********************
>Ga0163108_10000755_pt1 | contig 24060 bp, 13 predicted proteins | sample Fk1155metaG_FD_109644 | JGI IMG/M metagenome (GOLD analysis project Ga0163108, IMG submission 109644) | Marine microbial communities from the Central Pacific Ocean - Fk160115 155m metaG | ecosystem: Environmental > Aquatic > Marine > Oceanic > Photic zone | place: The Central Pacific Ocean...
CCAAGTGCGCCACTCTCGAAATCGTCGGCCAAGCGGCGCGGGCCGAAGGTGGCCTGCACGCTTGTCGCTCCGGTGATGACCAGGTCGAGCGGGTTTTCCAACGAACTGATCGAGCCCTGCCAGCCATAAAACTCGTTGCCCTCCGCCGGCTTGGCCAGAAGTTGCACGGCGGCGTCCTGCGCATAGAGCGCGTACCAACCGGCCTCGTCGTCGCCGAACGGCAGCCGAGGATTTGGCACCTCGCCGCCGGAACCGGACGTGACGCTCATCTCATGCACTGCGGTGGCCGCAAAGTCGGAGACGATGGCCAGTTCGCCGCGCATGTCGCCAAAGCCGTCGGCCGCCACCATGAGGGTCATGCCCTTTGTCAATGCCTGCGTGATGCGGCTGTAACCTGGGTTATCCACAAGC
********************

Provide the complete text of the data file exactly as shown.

>Ga0163108_10000755_pt1 | contig 24060 bp, 13 predicted proteins | sample Fk1155metaG_FD_109644 | JGI IMG/M metagenome (GOLD analysis project Ga0163108, IMG submission 109644) | Marine microbial communities from the Central Pacific Ocean - Fk160115 155m metaG | ecosystem: Environmental > Aquatic > Marine > Oceanic > Photic zone | place: The Central Pacific Ocean...
CCAAGTGCGCCACTCTCGAAATCGTCGGCCAAGCGGCGCGGGCCGAAGGTGGCCTGCACGCTTGTCGCTCCGGTGATGACCAGGTCGAGCGGGTTTTCCAACGAACTGATCGAGCCCTGCCAGCCATAAAACTCGTTGCCCTCCGCCGGCTTGGCCAGAAGTTGCACGGCGGCGTCCTGCGCATAGAGCGCGTACCAACCGGCCTCGTCGTCGCCGAACGGCAGCCGAGGATTTGGCACCTCGCCGCCGGAACCGGACGTGACGCTCATCTCATGCACTGCGGTGGCCGCAAAGTCGGAGACGATGGCCAGTTCGCCGCGCATGTCGCCAAAGCCGTCGGCCGCCACCATGAGGGTCATGCCCTTTGTCAATGCCTGCGTGATGCGGCTGTAACCTGGGTTATCCACAAGC